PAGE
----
Sentry supports ease of administration through role-based authorization; you can easily grant multiple groups access to the same data at different privilege levels. For example, for a particular data set you may give your fraud detection team rights to view all columns, your analysts rights to view only non-sensitive or non-PII (personally identifiable information) columns, and your ingest processing pipeline rights to insert new data into HDFS.

How does Sentry work

The goal of Apache Sentry is to address the authorization requirement. It’s a policy engine that can be used by a data processing tool to validate access. It’s highly extensible to support any arbitrary data model. Currently it support the relational data model for Apache Hive and Cloudera Impala, as well as hierarchical data model used by Apache Solr.

Sentry provides means of defining and persisting the policies for accessing resources. Currently the policies can be stored in flat files or DB backed storage that can be accessed using a RPC service. The data processing tool (eg Hive) identifies the user request to access a piece of data in certain mode, eg read a data row from a table or drop a table. The tool then asks Sentry to validate this access. Sentry builds map of privileges allowed for the requesting user and then determines whether the given request should be allowed. The requesting tool then allows or prohibit the user access based on Sentry’s decision.

Following are the actors that play part in Sentry authorization

  • Resource
  • Privileges
  • Roles
  • Users and Groups

Resource

A resource is an object that you want to regulate access to. In the relational model a resource can be Server, Database, Table or URI (ie HDFS or local path).

Privileges

By default Sentry does not allow access to any resource unless explicitly granted. A privilege is essentially a rule that grant access to a resource. It spells out how a given resource is allowed to be accessed. For example, a table called customer_info from a database called sales is allowed to access in read mode.

Roles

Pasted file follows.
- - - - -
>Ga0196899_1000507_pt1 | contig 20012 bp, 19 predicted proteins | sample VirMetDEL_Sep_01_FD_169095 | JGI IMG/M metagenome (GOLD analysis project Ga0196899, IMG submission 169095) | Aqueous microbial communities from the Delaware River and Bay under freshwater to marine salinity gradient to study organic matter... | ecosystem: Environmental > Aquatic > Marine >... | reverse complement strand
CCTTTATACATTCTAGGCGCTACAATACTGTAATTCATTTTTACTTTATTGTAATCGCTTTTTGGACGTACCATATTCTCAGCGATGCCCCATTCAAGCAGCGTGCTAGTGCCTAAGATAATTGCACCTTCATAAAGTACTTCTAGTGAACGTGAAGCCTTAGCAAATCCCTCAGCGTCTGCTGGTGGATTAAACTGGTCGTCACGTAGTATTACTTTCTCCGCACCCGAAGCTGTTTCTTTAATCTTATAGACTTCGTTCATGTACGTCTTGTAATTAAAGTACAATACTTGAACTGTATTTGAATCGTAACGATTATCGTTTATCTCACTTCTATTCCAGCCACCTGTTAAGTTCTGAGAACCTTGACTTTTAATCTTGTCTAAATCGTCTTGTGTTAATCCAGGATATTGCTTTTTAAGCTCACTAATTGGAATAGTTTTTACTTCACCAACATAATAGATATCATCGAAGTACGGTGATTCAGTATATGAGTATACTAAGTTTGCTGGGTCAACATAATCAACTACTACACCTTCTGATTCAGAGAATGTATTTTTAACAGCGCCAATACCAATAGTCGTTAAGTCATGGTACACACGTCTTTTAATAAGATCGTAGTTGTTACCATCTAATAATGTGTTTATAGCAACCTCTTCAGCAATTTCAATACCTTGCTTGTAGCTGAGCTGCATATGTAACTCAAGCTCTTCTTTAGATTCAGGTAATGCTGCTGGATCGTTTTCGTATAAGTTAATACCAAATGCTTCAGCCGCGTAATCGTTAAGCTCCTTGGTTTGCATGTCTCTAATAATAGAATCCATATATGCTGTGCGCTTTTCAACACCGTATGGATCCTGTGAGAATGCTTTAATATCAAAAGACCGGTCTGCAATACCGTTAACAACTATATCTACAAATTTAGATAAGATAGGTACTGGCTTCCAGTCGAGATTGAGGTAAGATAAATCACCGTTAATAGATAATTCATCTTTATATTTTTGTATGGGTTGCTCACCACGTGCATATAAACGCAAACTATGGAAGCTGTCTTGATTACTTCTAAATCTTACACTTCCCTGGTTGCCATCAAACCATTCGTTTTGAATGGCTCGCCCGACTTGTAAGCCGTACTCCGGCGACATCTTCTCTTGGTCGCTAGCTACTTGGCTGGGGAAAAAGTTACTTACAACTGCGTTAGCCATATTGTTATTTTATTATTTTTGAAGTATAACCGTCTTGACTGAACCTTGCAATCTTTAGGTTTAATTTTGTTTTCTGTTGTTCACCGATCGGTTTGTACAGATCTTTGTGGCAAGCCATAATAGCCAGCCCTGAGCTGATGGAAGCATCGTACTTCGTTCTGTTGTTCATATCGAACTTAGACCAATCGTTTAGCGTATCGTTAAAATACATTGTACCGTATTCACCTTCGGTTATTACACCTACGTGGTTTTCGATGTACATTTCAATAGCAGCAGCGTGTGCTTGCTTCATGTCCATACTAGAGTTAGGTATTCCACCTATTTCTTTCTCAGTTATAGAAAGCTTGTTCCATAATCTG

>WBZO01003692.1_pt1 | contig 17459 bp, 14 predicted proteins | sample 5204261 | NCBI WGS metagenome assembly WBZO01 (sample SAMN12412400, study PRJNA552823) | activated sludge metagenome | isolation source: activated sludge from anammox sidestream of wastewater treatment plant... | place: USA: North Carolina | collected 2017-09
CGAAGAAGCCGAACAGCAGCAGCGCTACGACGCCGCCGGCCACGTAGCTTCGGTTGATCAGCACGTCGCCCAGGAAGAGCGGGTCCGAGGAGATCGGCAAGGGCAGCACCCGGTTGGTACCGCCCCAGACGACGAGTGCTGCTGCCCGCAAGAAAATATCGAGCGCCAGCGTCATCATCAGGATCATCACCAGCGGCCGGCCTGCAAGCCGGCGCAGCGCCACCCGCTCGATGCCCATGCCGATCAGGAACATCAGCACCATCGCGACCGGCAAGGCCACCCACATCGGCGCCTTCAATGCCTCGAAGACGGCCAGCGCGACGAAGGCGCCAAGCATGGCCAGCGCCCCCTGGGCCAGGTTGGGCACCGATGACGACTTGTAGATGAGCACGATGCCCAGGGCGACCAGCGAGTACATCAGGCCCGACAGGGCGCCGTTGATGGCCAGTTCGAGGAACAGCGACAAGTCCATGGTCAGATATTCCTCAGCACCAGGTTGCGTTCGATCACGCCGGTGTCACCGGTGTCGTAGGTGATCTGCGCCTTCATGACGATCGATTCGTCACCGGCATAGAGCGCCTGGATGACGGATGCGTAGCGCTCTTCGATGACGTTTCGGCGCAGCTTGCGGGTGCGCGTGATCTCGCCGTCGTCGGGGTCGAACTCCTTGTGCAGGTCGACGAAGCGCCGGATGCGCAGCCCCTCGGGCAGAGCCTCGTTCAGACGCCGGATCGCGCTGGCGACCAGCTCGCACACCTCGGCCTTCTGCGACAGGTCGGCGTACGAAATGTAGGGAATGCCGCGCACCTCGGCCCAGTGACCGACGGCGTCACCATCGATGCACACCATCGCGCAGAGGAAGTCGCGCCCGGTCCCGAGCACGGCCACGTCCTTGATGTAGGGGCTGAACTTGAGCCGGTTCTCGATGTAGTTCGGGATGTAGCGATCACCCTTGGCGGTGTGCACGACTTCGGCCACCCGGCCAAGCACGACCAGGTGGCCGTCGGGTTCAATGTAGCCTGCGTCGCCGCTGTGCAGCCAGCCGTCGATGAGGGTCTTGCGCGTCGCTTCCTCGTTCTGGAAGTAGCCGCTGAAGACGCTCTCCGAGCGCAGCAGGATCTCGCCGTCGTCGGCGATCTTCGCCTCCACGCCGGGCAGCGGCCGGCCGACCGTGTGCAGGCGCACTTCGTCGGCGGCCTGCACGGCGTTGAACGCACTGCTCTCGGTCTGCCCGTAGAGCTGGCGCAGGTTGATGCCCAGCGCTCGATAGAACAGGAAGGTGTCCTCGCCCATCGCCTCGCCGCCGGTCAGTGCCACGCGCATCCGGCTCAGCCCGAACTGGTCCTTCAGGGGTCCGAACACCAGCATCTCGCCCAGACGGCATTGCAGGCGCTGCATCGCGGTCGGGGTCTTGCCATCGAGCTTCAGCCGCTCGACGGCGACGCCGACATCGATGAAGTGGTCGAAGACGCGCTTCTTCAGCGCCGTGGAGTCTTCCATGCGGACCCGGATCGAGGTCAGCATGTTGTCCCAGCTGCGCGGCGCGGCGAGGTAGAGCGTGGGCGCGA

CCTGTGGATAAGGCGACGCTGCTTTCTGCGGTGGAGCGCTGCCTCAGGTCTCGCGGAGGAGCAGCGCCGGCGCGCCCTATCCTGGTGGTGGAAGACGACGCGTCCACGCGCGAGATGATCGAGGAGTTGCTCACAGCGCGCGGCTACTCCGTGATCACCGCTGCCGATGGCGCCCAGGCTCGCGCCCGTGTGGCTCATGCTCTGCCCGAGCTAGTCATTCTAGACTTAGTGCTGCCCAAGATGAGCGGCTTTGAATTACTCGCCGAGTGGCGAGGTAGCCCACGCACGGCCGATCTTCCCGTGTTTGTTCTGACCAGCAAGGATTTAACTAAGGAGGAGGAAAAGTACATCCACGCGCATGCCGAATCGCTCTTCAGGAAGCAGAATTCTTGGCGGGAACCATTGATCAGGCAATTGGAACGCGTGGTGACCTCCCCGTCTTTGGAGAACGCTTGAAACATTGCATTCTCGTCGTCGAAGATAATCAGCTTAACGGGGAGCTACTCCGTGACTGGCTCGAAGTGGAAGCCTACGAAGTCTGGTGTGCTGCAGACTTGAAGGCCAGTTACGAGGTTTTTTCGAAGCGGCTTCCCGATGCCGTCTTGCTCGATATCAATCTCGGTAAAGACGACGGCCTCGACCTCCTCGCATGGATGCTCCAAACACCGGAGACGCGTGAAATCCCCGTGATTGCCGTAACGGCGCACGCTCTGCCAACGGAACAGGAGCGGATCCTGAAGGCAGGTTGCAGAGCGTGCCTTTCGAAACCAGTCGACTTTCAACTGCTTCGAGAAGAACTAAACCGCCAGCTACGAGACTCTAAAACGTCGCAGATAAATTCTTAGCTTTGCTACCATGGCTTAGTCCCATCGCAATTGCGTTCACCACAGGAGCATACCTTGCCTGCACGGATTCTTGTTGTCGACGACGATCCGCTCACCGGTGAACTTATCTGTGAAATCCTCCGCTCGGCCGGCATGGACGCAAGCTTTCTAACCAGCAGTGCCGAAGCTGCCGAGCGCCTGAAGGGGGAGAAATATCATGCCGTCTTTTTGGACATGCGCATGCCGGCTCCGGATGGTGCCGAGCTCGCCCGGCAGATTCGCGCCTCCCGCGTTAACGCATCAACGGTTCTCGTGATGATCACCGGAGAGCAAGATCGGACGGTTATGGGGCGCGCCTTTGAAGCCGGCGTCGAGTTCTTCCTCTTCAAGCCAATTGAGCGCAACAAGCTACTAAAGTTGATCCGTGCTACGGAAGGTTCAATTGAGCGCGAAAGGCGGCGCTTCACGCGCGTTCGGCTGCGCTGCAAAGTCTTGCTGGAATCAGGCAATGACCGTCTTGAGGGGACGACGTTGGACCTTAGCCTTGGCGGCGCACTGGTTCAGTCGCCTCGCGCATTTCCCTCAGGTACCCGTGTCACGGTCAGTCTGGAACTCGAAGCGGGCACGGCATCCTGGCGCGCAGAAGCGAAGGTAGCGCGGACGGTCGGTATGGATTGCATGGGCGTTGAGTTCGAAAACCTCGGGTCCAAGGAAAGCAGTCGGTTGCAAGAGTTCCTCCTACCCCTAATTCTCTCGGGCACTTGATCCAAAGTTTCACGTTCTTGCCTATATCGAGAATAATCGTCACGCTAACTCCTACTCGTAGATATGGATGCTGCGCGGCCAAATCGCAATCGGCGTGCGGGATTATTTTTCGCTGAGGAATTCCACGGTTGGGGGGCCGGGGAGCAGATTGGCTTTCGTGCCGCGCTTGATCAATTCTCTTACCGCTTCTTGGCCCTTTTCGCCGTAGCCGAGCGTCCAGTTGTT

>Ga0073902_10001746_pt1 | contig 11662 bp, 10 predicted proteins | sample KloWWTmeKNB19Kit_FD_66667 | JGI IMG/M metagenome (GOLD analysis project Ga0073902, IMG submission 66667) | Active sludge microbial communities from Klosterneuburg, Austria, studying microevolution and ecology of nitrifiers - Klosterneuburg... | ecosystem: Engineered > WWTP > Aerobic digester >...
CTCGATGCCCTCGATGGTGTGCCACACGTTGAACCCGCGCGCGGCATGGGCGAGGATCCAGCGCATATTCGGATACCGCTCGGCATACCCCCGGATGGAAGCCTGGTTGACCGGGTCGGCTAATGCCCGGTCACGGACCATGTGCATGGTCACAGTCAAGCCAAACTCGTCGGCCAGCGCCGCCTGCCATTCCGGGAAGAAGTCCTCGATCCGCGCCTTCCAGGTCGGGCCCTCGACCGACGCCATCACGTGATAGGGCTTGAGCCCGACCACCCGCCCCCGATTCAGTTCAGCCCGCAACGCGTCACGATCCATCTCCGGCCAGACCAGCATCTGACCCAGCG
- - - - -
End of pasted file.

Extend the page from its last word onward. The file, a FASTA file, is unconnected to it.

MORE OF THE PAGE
Role is a collection of privileges. This is template to combine multiple privileges required for a logical role in the data processing. For example, a data analyst in your organisation requires read and write access to sales table, read access to customer table and full access to sandbox database. The notion of roles allow one to club all these rules under a single template which can be assigned to an analyst in one shot. Moreover this allows you to maintain the analyst permissions in future. For example, if analysts need change access to customer table from read mode to write mode, you can simply make that one change in the analyst role which will reflect for all analyst.

Groups

A group is a collection of users. Sentry group mapping is extensible. By default Sentry leverages Hadoop’s group mapping (which in turn can be OS groups or LDAP groups). Sentry allows you to associate roles to groups. The notion of groups further simplifies the administration. You can combine a number of users into a single group. For example, Bob, John and Kim are analyst in your organisation. You can put all of them into a single group called analyst. Then you can grant the analyst role (discussed in previous section) to this group analyst. This saves the trouble of assigning the roles to each users. If Bob moves out of analyst role, you can simply remove him from analyst group to restrict this access as analyst. Also if John takes an additional role of a manager, then you can simply add him to manager role to grant him all managerial access to.

Note that Sentry only supports this template based policy granting. You can’t grant a privilege directly to a user or group. You are required to combine privileges under roles and a role can only be granted to a group, not directly to a user.

Sentry architecture


Bindings

 As mentioned before, Sentry policy engine is a plugin invoked by downstream tool like Hive. The binding module is the bridge between the invoking tool and Sentry authorization. This layer takes the authorization request in the requestors native format and converts that into a auth request that can be handled by Sentry policy engine. For example consider consider following hive query,